Vertex’s Telaprevir Passes Test in Tough-To-Treat Hepatitis C Patients
Vertex’s telaprevir is starting to stand the test of time. The experimental drug for hepatitis C is showing today that it can cure about half of the patients who failed to respond to standard treatments. That’s about triple the cure rate for patients who tried a second round of the existing drugs.
The latest findings were reported today from a study called Prove 3, at the European Association for the Study of the Liver meeting in Copenhagen, Denmark. The study found that 51 percent of patients who took telaprevir in combination with standard drugs for six months were cured and 52 percent were cured by staying on the drug for almost a full year, researchers said. That compares with 14 percent, who were cured with a second round of the standard treatment—pegylated interferon alpha and ribavirin for almost a year.
These numbers are consistent with what Vertex reported in earlier peeks at their data, starting back in June and again in November at the American Association for the Study of Liver Disease. This study included just 115 patients, so the findings will have to be confirmed in ongoing pivotal stage trials before Vertex, which is based in Cambridge, MA and has significant operations in San Diego, can win permission from U.S. and European regulators to market the drug. But analysts are sure to get fired up in anticipation of that happening. An estimated 6 million people in the U.S. and Europe have chronic hepatitis C infections, and about 650,000 showed no improvement with the standard treatment. Telaprevir holds promise because it has shown a greater ability to cure patients of the virus, and it can cut the treatment time in half. That’s significant because standard drugs for hepatitis C cause flu-like symptoms that patients have to endure.
It means Vertex (NASDAQ: VRTX) could generate $2.6 billion in U.S. sales in 2013 when factoring in patients who failed treatment and those who are new to therapy, according to Rachel McMinn, an analyst with Cowen & Co. in San Francisco.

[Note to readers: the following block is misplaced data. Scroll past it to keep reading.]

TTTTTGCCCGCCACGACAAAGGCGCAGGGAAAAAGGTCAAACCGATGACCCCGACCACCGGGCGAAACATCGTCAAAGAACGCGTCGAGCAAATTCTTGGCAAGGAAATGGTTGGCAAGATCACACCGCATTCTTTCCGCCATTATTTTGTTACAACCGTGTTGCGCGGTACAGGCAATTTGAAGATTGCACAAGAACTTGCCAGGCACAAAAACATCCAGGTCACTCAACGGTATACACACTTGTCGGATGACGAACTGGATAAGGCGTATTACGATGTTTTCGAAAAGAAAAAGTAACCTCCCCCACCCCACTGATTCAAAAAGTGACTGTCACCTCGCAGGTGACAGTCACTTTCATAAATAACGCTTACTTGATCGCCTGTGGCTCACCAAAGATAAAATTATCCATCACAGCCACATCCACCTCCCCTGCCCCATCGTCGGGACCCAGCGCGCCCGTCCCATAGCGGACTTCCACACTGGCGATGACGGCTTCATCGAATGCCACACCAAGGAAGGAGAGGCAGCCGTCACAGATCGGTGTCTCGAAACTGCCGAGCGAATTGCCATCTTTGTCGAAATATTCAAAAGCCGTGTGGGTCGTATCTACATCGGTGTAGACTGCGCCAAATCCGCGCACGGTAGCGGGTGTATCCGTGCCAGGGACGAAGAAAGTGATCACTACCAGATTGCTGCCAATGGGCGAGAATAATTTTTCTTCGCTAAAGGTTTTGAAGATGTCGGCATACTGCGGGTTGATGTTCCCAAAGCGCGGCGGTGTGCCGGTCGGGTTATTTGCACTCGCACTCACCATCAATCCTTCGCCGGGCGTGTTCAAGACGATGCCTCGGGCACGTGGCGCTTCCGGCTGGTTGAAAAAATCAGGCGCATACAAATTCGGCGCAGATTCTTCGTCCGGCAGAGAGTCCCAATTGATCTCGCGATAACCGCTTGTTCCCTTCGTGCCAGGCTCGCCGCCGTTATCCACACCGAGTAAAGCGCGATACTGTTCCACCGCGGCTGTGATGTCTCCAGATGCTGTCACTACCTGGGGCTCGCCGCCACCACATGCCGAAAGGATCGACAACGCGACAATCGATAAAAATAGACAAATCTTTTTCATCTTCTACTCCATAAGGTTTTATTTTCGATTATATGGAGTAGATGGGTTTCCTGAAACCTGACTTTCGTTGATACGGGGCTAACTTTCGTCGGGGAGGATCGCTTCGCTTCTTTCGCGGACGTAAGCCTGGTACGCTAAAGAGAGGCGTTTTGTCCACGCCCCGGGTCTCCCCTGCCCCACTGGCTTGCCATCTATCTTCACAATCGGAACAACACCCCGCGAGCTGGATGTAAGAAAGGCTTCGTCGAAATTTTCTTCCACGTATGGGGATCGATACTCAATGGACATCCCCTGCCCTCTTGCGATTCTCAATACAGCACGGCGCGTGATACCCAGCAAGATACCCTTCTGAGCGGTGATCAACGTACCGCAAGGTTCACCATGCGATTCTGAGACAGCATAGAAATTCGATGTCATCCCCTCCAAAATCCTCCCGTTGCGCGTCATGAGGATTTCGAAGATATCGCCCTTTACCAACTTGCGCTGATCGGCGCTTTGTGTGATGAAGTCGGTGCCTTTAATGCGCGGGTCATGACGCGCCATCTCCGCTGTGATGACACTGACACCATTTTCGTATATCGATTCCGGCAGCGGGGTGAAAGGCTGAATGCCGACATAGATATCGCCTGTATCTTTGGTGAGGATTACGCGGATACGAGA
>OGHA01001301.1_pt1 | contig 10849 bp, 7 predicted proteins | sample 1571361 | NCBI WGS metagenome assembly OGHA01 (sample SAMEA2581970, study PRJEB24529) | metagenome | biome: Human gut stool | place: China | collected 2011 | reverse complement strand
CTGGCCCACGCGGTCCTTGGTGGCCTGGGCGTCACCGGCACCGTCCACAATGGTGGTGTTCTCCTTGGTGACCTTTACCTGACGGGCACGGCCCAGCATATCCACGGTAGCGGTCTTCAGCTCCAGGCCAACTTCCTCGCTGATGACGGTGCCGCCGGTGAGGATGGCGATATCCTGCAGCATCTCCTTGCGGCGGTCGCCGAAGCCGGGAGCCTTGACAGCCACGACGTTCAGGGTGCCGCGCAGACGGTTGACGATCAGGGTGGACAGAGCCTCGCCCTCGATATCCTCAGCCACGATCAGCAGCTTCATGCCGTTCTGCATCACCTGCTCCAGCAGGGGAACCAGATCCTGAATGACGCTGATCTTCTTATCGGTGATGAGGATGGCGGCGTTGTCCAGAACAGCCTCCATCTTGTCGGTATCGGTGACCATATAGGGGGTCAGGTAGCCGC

The cures Vertex is referring to are called sustained viral responses (SVR), measured 24 weeks after patients complete their course of therapy to make sure the virus didn’t bounce back. Telaprevir has even better results, with cure rates exceeding 60 percent for patients newly-diagnosed with hepatitis C, from other clinical trials.
“The SVR rates achieved in this difficult-to-treat population, with safety results consistent with prior telaprevir studies, add to the growing body of data supporting further development of telaprevir across the broad hepatitis C patient population,” said Freda Lewis-Hall, Vertex’s chief medical officer, in a statement.
Still, the safety profile of the drug isn’t completely benign. Adverse events in the Prove 3 trial showed patients had nausea, fatigue, headache, rash, diarrhea, and insomnia, among other effects. Rashes caused 5 percent of patients to drop out of the study. Back in November at the U.S. liver meeting, Vertex said 16 percent of patients in the Prove 3 trial dropped out of the study because of adverse events, compared with 4 percent in the control group.
Vertex is trying to build a competitive advantage in hepatitis C, which has become increasingly crowded with competitors looking to pile in with anti-viral combinations that aspire to make this disease more manageable, like HIV. Schering-Plough, with boceprevir, is the closest competitor to Vertex in the class of protease inhibitors. But Vertex is betting that it will have an edge in this tough-to-treat population that it observed in the Prove 3 study, and it is looking to buttress this case with an ongoing study of 650 patients called Realize. I described how these drugs stack up from a competitive standpoint in more detail back in September.